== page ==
“No,” I say. “I don’t want to.”
“Because you’re afraid,” he responds. “It’s okay. I am too. I don’t like it there any more than you do.”
“They don’t hurt you like they do me.”
“But why do they hurt you, Noomi?”
I pause and think about that for a moment.
“In a dream they told me they were coming. They were using me to come here, to our world.”
“So if we go there, maybe they won’t be able to hurt you. They can’t use you to come here if you’re in their world.”
I frown. I hadn’t thought of that. It doesn’t make me any less afraid, but it does make me curious. What would it be like in their world?
“What does it look like?” I ask. “In the shadow world.”
He raises his eyebrows.
“You don’t know? You’ve had more experience with them than I have.”
“But I’ve never been there. They always come through me. They come here.”
He nods, looking at me thoughtfully. His eyes have returned to their normal brownish-green, the color of a forest floor or the needles of a pine tree. He looks older than me. He has high cheekbones and a rounded jaw, and everything about him speaks of quiet strength. I wonder where he came from, why he came here, why he joined my wilderness therapy group. There’s so much about him I don’t know.
“It’s a dark place. It reeks of emptiness and loneliness. There’s nothing there to see but blackness. When I was there in the dream, I didn’t feel anything so much as just being swallowed by it, being devoured and terrified and afraid of it.”
Most boys I know would never talk so openly about their fear. It makes him seem braver than them. More open, and more bold. It makes me more curious about who he is, and I wish I had more time with him, more time to ask questions.
“Then what will we learn from going there?”
“I don’t know. You can talk to them, maybe. You can really talk to them, because you’ll be there on your own terms. Not theirs. We can find out what they want from you.”
I nod, finally convinced.
“Okay. Take me there.”
He shakes his head.
“No. I told you I would teach you how to fight them. Learning how to find the holes in between the worlds is a part of that. You have to learn what you can do. You’re going to take me there.”
I nod again, though I am terrified, not only of the shadows but that I will fail in front of Silas, in front of this boy who is so confident, so brave. That I won’t be able to do it. That I won’t be as strong as he is.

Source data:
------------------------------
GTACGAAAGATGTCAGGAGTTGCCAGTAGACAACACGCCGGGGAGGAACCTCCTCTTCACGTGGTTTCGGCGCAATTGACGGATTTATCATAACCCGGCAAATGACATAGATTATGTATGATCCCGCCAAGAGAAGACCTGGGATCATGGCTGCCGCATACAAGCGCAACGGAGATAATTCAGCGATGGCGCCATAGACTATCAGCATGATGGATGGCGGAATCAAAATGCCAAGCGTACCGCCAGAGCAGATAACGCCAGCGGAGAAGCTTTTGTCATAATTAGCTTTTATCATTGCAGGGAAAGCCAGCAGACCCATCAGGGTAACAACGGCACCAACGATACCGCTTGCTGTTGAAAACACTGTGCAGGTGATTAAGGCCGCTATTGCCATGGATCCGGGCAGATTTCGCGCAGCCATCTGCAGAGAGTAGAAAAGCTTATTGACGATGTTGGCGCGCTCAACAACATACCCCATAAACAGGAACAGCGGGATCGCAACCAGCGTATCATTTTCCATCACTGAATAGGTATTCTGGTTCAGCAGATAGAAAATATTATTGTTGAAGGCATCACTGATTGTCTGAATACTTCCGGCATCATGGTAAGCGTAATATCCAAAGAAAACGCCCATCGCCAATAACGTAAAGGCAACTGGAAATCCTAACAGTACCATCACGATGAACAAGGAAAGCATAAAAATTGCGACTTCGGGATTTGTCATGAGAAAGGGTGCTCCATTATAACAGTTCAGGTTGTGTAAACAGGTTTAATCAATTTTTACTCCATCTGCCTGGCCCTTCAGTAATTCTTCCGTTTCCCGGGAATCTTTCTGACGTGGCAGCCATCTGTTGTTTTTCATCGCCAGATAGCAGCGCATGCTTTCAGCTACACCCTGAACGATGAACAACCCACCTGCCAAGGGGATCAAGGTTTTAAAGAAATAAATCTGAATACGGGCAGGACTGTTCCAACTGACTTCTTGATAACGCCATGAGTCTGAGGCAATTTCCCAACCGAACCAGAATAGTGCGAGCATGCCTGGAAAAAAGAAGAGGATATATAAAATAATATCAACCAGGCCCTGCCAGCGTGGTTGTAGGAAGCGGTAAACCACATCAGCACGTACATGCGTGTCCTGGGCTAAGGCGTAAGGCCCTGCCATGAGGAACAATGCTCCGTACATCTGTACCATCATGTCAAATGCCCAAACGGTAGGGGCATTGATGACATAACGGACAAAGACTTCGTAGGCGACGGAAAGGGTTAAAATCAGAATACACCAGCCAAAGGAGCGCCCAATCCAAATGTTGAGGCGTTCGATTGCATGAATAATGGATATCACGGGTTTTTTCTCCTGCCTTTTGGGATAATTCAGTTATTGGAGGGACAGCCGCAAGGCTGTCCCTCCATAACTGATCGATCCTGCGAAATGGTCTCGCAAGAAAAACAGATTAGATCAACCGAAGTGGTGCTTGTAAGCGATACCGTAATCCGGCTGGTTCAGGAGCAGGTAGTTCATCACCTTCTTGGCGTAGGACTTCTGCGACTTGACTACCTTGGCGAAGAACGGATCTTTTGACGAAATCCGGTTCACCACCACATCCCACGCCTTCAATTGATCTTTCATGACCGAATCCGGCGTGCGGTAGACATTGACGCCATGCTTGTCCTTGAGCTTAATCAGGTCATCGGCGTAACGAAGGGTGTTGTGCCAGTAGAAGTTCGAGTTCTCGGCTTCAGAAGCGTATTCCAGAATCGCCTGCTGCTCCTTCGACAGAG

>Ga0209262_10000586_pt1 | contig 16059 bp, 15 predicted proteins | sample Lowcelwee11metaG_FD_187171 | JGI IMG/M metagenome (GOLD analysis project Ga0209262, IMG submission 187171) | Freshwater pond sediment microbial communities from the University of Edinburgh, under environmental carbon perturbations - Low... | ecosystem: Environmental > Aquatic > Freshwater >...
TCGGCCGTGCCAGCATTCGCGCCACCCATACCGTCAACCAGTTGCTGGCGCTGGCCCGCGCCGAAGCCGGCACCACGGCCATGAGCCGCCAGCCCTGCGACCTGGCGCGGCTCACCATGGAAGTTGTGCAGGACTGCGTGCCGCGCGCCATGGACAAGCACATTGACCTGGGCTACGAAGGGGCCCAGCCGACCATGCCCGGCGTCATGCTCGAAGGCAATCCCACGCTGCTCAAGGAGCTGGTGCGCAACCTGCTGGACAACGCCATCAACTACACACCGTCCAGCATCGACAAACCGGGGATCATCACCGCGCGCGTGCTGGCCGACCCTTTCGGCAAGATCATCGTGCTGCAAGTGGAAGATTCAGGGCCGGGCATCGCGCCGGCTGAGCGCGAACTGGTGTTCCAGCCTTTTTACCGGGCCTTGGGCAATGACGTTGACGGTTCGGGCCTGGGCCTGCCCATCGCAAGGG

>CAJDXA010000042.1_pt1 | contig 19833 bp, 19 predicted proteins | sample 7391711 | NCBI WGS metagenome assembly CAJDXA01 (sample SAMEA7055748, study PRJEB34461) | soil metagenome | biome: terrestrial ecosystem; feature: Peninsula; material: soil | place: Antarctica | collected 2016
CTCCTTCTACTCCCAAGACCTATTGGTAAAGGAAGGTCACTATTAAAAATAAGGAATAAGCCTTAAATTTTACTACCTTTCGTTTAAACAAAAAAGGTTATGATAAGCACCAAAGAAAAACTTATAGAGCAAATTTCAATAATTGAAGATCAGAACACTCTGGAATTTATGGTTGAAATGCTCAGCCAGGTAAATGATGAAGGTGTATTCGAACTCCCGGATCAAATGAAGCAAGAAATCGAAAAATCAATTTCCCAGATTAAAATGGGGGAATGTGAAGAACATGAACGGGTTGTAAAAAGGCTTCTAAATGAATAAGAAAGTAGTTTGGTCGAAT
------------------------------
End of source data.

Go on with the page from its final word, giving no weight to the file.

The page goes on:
As if reading my mind, he says, “The first thing you have to do is be unafraid. If you’re afraid, you won’t be able to find a portal. I know you’re scared of them, Noomi. I am too. But you have to take control. Remember that you’re the one with the power. You’re the one with the ability to move between worlds. They need you, not the other way around.”
“Okay.” I try to focus as his green eyes bore into mine. “How do I do it?”
He sweeps his hand through the air.
“I touched a million worlds just then. A million million. And the holes between those worlds are there too. The holes are in us, around us, grazing us ever so gently at every moment of every day. But only we can feel them. Only we can interact with them.”
Suddenly, he reaches out and takes a thin strand of my long black hair in his hands. If it were anyone else I would recoil at the sudden gesture of intimacy, but with him….
“Use this,” he says, dropping it back to my shoulder. “Your hair is as black as your eyes were. Use that color. Start with that.”
“What do you mean?”
“In order to find a portal, you have to know which one you’re looking for. We want to enter the shadow world. You know better than anyone else what they feel like, what that blackness feels like. But you have to seek it out.” The idea of seeking out that which I’ve fled my whole life appalls me, but somehow, with Silas at my side, it doesn’t sound as terrible. He stretches his arms out like a blind man feeling his way around the world. “You have to have in your mind a vision of the world you want to enter, and you sort of feel around our world for a hole that will lead you to it. Close your eyes.”